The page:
Lessons learned from the Premera cyber-attack – Always the same passwords lead to a disaster!

2 April 2015

Do you have a favorite password? Maybe something like ILovePeteSinceFeb2010? Not bad at all, easy to remember, and easy to crack.

When I build my first Windows NT 3.5 domain I had to enforce the password rules of my organization. The most annoying rule for the users was the Password History. We had to configure Windows to remember ten passwords.

We started without a Minimum Password Age (the period of time in days that a password must be used before the user can change it) and found that many users changed their password ten times within a short period to keep their favorite password.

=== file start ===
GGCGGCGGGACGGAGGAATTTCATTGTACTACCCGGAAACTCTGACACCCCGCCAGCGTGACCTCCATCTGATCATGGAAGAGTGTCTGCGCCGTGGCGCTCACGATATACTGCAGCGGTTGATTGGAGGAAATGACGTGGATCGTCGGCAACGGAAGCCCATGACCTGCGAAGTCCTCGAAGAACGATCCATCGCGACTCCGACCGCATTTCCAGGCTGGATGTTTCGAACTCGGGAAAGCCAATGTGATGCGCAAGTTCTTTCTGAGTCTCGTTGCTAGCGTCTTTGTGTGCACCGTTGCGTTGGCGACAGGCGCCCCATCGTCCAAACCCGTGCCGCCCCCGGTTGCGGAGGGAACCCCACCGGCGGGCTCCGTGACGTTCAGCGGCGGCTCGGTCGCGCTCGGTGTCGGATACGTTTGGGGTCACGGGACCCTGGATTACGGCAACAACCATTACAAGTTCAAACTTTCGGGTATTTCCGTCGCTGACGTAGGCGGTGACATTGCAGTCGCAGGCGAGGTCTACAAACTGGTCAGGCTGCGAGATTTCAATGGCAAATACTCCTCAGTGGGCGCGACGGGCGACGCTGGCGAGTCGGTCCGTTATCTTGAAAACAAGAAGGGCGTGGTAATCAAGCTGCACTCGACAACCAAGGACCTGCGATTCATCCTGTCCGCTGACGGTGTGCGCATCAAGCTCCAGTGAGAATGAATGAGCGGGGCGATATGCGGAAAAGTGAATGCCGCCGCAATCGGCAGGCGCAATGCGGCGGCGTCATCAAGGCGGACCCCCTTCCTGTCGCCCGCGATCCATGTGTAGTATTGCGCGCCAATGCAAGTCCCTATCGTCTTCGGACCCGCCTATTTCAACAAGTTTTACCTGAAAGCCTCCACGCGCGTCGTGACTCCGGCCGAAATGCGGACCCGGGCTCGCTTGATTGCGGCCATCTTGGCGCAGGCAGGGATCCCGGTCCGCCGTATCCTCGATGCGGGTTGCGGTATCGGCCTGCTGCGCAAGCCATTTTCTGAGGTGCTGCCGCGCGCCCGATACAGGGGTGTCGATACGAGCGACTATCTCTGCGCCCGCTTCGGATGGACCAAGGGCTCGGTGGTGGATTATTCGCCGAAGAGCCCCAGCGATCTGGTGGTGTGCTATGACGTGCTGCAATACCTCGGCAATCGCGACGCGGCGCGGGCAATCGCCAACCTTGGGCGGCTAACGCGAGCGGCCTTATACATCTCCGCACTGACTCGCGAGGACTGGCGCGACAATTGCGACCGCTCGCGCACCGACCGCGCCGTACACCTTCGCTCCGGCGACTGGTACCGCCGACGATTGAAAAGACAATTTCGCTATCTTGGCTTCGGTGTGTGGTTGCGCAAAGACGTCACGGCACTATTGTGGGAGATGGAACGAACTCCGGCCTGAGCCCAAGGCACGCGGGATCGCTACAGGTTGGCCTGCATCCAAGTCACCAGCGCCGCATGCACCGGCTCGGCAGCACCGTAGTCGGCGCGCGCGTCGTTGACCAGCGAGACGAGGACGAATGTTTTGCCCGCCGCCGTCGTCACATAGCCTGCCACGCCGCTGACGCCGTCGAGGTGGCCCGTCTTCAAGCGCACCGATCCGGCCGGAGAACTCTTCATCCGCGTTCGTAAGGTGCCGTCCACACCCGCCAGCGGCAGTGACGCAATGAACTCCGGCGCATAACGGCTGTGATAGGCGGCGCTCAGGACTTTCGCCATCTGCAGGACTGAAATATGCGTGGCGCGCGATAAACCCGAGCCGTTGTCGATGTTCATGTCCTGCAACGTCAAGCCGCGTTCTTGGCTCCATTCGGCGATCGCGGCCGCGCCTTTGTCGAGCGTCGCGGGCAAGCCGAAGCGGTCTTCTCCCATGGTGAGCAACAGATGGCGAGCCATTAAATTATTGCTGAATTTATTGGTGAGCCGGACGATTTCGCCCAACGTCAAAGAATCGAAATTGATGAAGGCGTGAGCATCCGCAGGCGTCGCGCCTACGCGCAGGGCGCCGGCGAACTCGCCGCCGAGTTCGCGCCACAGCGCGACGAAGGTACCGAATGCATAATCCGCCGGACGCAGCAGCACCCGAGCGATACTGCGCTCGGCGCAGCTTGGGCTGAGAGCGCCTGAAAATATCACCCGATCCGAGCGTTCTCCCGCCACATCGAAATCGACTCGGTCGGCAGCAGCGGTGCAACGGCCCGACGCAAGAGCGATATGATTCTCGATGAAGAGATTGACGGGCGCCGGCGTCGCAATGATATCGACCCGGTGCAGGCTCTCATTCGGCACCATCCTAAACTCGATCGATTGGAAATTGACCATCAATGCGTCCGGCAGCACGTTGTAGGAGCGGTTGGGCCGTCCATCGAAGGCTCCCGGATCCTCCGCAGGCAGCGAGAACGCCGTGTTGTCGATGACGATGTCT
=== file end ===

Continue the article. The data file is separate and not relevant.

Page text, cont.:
When we introduced the minimum password age it came to a near-uprising. 20 years later, the users get accustomed to the minimum password age of one day.

It’s all the more surprising, that on some of the Premera systems a minimum password age was not enforced last year. In the Final Audit Report of the UNITED STATES OFFICE OF PERSONNEL MANAGEMENT, dated 28 November 2014, we read on page 5:

Password History Configuration

Premera has implemented a corporate password policy that is applicable to all infornation systems on the network. However, we performed automated configuration compliance scans that indicated that several systems did not limit the time between password changes.

This configuration would allow users to circumvent Premera’s password history requirement by changing their password multiple times within a short time period and then reuse their initial password.

That’s really bad. If an attacker has guessed a password, the missing minimum password age and the user’s convenience supports him to stay in the system.

As always we have to deal with people and process issues. The technology was still there, but not used to enforce the rules.

Never say die!


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